Lorazepam (Ativan)

How does it work?

Ativan injection contains the active ingredient lorazepam, which is a type of medicine called a benzodiazepine. Benzodiazepines are used for their sedative, anxiety-relieving and muscle-relaxant effects.

Lorazepam works by acting on receptors in the brain called GABA receptors. This causes the release of a neurotransmitter called GABA in the brain.

Neurotransmitters are chemicals that are stored in nerve cells in the brain and nervous system. They are involved in transmitting messages between the nerve cells. GABA is a neurotransmitter that acts as a natural 'nerve-calming' agent. It helps keep the nerve activity in the brain in balance, and is involved in inducing sleepiness and reducing anxiety.

As lorazepam increases the activity of GABA in the brain, it increases its calming effect and results in sleepiness, a decrease in anxiety and relaxation of the muscles.

Lorazepam is used to calm severe anxiety and related conditions, such as acute mania, excitement or agitation. Benzodiazepines such as lorazepam are effective at quickly reducing the symptoms of anxiety and agitation that occur in a manic or hypomanic episode of the psychiatric illness, bipolar affective disorder. Benzodiazepines help calm the individual while the main medicines used to treat this condition (mood stabilisers) begin to take effect.

Lorazepam is also given for its sedating and anxiety-relieving effects as a pre-med before surgery or medical investigations that may be uncomfortable or prolonged, for example bronchoscopy or endoscopy.

Lorazepam injection is also used to control repeated epileptic fits or seizures when a patient does not recover conciousness between fits (status epilepticus). It works in this instance because the increased activity of GABA in the brain helps to calm excessive electrical nerve activity in the brain that is responsible for causing seizures.

Lorazepam is given by injection when a rapid effect is needed.

What is it used for?

  • Short-term treatment of severe anxiety, agitation or excitement that is disabling or subjecting the individual to unacceptable distress.
  • Short-term treatment of acute mania.
  • Relieving anxiety and causing sedation before surgery or medical procedures (pre-med).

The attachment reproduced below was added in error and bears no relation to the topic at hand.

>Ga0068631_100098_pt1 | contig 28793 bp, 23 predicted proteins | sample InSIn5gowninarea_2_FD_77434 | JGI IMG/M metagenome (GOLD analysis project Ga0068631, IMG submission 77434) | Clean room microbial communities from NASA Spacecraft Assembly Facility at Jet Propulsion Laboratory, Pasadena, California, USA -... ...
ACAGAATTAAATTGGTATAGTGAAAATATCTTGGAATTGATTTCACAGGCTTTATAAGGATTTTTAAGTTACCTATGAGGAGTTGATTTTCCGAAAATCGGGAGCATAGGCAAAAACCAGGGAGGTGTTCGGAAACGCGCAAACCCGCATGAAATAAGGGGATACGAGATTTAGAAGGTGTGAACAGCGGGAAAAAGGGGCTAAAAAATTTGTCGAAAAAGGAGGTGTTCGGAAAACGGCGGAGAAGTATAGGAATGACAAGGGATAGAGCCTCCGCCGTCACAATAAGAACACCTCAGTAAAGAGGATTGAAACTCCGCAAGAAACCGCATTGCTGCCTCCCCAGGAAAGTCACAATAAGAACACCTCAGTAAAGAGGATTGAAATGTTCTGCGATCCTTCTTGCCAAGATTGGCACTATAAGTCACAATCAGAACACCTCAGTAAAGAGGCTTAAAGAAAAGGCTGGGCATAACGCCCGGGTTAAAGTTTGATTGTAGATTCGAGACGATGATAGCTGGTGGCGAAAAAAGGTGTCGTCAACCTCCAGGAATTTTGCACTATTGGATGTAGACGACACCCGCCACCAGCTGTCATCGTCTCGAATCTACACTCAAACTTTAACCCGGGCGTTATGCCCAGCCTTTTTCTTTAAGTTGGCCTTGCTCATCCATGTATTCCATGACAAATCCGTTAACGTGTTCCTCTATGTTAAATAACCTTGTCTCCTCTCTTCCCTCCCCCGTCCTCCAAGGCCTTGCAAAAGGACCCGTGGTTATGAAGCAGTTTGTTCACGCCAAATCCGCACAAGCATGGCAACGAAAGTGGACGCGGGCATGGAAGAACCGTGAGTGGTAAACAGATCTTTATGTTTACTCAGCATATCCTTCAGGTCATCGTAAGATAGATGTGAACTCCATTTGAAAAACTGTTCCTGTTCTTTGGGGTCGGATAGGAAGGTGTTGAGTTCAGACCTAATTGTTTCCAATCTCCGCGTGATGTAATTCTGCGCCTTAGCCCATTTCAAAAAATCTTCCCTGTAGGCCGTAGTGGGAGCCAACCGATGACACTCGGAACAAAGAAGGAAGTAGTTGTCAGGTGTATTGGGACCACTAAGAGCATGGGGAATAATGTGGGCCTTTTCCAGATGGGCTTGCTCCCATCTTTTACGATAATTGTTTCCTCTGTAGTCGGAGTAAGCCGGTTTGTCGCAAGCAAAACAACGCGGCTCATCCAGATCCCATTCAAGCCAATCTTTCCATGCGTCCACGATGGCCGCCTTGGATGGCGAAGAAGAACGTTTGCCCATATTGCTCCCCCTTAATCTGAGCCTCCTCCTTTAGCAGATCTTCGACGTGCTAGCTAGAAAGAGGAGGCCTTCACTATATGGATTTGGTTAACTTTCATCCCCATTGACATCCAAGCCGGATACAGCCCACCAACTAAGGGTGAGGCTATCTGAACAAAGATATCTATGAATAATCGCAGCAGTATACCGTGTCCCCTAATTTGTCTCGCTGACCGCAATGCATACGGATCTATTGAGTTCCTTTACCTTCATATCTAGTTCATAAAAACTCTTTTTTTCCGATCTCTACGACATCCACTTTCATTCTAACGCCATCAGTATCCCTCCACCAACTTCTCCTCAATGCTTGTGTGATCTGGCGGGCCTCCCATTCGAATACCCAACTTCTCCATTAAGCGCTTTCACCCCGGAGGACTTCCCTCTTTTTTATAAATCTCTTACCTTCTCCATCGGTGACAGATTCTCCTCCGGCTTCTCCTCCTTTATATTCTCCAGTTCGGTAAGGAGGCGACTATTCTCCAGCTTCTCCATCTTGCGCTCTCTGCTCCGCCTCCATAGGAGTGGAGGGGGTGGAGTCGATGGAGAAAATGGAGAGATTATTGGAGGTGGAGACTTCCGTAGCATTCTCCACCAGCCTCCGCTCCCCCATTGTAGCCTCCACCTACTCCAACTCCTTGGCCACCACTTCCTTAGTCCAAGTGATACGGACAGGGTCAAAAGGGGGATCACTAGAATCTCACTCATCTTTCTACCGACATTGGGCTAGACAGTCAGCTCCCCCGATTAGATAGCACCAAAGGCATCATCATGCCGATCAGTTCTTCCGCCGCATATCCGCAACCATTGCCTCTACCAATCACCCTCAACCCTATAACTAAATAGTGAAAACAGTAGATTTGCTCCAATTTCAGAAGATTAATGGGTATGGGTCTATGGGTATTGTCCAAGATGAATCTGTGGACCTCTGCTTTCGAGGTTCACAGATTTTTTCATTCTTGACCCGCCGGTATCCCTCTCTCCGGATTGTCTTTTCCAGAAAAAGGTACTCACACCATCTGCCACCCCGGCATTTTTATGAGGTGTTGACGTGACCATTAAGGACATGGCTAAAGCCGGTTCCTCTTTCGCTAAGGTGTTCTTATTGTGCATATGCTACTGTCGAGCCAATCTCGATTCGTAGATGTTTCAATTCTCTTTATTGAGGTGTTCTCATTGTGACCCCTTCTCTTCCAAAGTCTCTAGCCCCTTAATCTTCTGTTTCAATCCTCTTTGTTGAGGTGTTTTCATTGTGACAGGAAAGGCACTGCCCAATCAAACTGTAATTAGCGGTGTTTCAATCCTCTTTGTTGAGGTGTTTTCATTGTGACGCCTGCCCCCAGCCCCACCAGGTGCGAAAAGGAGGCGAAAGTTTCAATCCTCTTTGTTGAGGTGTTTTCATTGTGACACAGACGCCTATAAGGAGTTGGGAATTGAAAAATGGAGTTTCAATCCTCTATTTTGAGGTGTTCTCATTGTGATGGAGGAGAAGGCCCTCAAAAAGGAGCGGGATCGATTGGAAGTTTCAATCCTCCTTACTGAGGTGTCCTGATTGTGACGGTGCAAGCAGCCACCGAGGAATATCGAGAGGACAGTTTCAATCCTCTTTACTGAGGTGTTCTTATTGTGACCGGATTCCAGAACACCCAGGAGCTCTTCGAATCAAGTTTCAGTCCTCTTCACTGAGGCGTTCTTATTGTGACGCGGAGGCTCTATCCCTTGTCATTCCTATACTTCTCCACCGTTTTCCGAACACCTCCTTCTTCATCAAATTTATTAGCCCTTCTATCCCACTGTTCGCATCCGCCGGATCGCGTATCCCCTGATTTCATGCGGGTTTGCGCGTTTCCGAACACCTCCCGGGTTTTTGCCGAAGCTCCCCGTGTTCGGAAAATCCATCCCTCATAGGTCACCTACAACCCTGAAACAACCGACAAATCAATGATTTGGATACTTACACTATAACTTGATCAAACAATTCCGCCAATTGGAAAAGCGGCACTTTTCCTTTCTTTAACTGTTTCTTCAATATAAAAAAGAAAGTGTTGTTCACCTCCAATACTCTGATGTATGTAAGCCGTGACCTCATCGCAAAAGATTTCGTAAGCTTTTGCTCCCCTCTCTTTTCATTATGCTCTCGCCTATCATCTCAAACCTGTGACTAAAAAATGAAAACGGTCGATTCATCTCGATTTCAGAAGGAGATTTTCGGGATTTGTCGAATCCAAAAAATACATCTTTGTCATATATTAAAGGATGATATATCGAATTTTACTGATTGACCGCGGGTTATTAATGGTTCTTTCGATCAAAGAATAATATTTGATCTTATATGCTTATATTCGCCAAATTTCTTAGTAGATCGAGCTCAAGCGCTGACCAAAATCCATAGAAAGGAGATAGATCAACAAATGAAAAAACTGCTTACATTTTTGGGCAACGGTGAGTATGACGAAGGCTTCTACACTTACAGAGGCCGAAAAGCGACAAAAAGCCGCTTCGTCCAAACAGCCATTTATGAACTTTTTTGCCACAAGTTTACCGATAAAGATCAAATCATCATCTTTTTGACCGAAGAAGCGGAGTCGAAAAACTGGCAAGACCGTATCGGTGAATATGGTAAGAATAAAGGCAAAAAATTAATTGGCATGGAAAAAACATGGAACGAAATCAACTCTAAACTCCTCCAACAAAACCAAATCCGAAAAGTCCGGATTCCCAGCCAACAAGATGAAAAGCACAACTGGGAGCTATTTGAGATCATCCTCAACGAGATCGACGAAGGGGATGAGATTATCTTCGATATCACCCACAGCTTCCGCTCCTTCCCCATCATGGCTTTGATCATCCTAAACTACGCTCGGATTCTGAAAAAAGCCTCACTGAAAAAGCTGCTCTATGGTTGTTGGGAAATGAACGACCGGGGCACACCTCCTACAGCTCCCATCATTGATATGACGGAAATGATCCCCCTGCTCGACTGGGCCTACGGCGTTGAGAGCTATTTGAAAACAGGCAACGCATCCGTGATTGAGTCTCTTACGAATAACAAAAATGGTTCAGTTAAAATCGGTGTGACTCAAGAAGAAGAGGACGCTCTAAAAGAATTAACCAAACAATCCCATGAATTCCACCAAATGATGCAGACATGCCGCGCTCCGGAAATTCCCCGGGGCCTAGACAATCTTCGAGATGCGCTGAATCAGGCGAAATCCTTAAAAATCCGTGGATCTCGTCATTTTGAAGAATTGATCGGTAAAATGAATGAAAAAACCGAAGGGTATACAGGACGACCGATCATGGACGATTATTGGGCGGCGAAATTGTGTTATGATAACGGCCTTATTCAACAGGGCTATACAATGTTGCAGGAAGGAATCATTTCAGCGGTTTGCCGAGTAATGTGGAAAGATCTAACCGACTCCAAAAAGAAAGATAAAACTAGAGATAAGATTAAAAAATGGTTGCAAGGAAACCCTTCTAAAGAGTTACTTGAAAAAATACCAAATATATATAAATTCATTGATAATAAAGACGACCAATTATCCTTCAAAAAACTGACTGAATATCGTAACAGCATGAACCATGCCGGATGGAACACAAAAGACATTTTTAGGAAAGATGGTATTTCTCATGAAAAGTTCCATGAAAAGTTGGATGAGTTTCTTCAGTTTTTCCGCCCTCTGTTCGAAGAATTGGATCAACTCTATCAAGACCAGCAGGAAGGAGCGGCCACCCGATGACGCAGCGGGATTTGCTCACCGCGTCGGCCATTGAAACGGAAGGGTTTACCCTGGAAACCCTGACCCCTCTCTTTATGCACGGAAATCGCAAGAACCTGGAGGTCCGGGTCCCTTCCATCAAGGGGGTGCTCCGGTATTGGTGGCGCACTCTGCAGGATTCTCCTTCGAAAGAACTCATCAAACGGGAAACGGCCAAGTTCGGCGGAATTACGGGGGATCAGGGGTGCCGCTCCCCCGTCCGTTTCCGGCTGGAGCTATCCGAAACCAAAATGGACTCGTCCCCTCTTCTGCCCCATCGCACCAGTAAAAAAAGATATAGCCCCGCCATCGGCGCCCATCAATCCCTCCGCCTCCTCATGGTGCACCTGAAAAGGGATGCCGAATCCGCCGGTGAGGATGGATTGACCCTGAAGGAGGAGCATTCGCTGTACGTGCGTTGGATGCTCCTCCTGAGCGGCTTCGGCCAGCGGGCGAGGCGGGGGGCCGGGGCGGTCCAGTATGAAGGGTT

• Controlling repeated fitting with no recovery of conciousness between seizures (status epilepticus).


  • This medicine causes drowsiness, muscle weakness and impairs concentration and alertness. These effects may continue into the following day and are made worse by drinking alcohol. If you are affected you should avoid potentially hazardous tasks such as driving or operating machinery. You should not drink alcohol for 24 to 48 hours after having an Ativan injection.
  • This medicine is generally only suitable for short-term use. If it is used for long periods or in high doses, tolerance to and dependence upon the medicine may develop, and withdrawal symptoms may occur if treatment is stopped suddenly.
  • Treatment with this medicine should usually be stopped gradually, following the instructions given by your doctor, in order to avoid withdrawal symptoms such as rebound insomnia or anxiety, confusion, sweating, tremor, loss of appetite, irritability or convulsions.

Use with caution in

  • Children.
  • Elderly people.
  • Weak or debilitated people.
  • Decreased kidney function.
  • Decreased liver function.
  • Disease affecting the airways or lungs (respiratory disease).
  • Depression.
  • History of alcoholism or drug abuse.
  • Personality disorders.
  • Closed angle glaucoma.

Not to be used in

  • Allergy to benzodiazepines.
  • Severely decreased liver function.
  • A sudden worsening of any underlying lung disease (acute pulmonary insufficiency).
  • Slow, shallow breathing (respiratory depression).
  • Syndrome involving short spells when breathing stops during sleep (sleep apnoea syndrome).
  • Abnormal muscle weakness (myasthenia gravis).
  • Breastfeeding.
  • Ativan injection must not be given to children under three years of age.
  • Ativan injection is not recommended as a pre-med or to treat acute anxiety states in children under 12 years of age.